I will simply give the House an example of the unfairness of the tax system at the moment because it is not indexed. Let us take, for example, the basic personal exemption in federal income tax.
In the 1998 budget, the minister proposed the figure of $6,706. The amount that he proposed in 1999, in the last budget, is $7,131. If the minister had fully indexed that basic personal exemption, it would not be $7,131 but close to $8,100 per taxpayer. This is not negligible. The total figure for all taxpayers represents a significant shortfall for Quebec and Canadian families.
The same goes for the spousal amount. Given the proposed amount in the 1998 and 1999 budgets, there is a shortfall of about $700 in the basic personal exemption. Seven hundred dollars helps make ends meet, particularly if you are in the middle or lower income category and have made the greatest contribution to help this government puts its fiscal house in order. That money would be helpful.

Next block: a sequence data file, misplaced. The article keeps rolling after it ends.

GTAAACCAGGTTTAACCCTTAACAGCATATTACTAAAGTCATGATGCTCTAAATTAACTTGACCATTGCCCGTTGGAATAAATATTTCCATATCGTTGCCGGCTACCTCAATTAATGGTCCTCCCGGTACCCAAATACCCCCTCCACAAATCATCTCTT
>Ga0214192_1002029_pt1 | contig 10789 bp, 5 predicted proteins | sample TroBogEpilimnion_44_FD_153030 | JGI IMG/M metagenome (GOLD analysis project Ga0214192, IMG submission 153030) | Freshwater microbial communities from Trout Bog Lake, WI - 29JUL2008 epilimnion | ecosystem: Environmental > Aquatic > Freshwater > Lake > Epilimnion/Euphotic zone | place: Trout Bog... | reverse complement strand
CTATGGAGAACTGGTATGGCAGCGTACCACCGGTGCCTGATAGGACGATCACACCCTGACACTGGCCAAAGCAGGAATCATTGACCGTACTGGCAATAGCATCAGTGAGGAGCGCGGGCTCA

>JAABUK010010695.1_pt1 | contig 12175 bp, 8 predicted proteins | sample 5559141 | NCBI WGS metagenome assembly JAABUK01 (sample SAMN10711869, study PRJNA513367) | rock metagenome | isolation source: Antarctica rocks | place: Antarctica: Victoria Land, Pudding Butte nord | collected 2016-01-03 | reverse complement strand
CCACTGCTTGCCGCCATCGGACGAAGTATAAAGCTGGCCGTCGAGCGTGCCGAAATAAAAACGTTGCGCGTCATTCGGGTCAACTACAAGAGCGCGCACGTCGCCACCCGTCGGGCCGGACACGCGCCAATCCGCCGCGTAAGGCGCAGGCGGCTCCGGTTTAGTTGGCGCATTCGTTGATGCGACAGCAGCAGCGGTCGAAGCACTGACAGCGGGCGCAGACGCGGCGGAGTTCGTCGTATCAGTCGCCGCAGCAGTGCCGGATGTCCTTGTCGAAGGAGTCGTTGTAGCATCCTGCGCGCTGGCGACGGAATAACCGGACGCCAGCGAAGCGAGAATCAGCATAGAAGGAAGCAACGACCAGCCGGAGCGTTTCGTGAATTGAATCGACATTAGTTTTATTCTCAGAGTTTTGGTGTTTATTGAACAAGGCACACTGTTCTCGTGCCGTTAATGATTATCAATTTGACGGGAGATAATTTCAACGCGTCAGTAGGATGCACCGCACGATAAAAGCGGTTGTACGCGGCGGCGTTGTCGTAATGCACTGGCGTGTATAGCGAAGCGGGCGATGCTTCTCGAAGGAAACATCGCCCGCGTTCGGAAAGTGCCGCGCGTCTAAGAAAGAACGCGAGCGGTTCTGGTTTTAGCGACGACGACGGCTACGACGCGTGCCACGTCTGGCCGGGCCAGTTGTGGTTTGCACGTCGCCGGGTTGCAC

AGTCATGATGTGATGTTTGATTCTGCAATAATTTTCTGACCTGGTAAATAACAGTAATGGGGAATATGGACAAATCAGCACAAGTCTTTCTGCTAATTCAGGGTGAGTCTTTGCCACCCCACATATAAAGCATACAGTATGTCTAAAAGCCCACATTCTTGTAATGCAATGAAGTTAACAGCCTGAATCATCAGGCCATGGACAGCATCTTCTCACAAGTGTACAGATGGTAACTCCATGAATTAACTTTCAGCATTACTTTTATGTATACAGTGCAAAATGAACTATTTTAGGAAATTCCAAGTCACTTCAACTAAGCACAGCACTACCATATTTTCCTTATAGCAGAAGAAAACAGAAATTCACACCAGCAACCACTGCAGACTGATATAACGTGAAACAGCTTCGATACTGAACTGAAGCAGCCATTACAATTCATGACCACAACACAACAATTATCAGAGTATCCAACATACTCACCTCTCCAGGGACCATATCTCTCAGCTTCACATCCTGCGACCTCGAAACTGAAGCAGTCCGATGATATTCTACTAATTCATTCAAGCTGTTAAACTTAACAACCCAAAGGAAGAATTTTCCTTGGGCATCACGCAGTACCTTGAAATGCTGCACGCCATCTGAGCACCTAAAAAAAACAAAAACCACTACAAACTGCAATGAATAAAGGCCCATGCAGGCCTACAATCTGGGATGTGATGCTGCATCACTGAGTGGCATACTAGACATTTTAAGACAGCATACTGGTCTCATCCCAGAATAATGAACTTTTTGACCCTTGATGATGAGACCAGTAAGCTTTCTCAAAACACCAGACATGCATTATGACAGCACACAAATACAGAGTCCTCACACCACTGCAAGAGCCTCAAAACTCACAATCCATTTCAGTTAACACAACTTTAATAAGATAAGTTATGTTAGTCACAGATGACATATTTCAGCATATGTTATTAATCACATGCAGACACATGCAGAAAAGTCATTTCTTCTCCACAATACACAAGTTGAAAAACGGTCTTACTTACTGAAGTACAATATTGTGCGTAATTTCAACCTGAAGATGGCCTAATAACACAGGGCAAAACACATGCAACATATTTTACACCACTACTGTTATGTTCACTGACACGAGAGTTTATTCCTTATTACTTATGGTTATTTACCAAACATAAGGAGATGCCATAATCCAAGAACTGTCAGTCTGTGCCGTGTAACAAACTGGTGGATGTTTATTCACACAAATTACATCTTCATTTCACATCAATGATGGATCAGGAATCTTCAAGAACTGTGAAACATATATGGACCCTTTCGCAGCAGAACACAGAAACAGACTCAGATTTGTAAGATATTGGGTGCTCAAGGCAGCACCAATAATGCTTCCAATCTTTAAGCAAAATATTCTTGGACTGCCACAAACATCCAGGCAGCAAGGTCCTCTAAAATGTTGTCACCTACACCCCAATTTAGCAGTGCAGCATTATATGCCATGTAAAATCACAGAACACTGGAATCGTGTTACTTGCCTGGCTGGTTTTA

But there is worse. The Bloc Quebecois condemned the unfairness resulting from having two different tax treatments, depending on whether there is one or two incomes in a family, and the amendment proposed by the Reform Party seeks to correct that situation. However, that unfairness is exacerbated and made worse by the fact that tax brackets are not fully indexed.
Take the case of single income family, which pays more taxes than a two income family with the same total income.
Let us assume that a single income family makes $36,500. That family pays $1,118 more in taxes than it would if tax brackets were fully indexed.
If we take a two income family earning the same total amount, $36,500, but with both spouses paying taxes, this family pays $272 more in taxes than it would if there were full indexing.
There is a terrible imbalance here. Whether we are dealing with a single income family or a two income family, the difference in the taxes paid for an equivalent income no longer make any sense.
If only the tax brackets were fully indexed, as we have been proposing since 1994, since we first set foot in the House. We went further still in our comprehensive review of personal and corporate taxes, but indexing has always been a sort of mantra for the Bloc Quebecois.
An examination of the tax rates for the various brackets shows how ridiculous this is. For instance, taxes are 17% on the first $29,590. With full indexing, and not just on the basic exemptions, the rate would have been 17% on the first $36,918.
Up to $36,918, the rate would be 17%, while right now, without indexing, it is 17% only up to $29,590.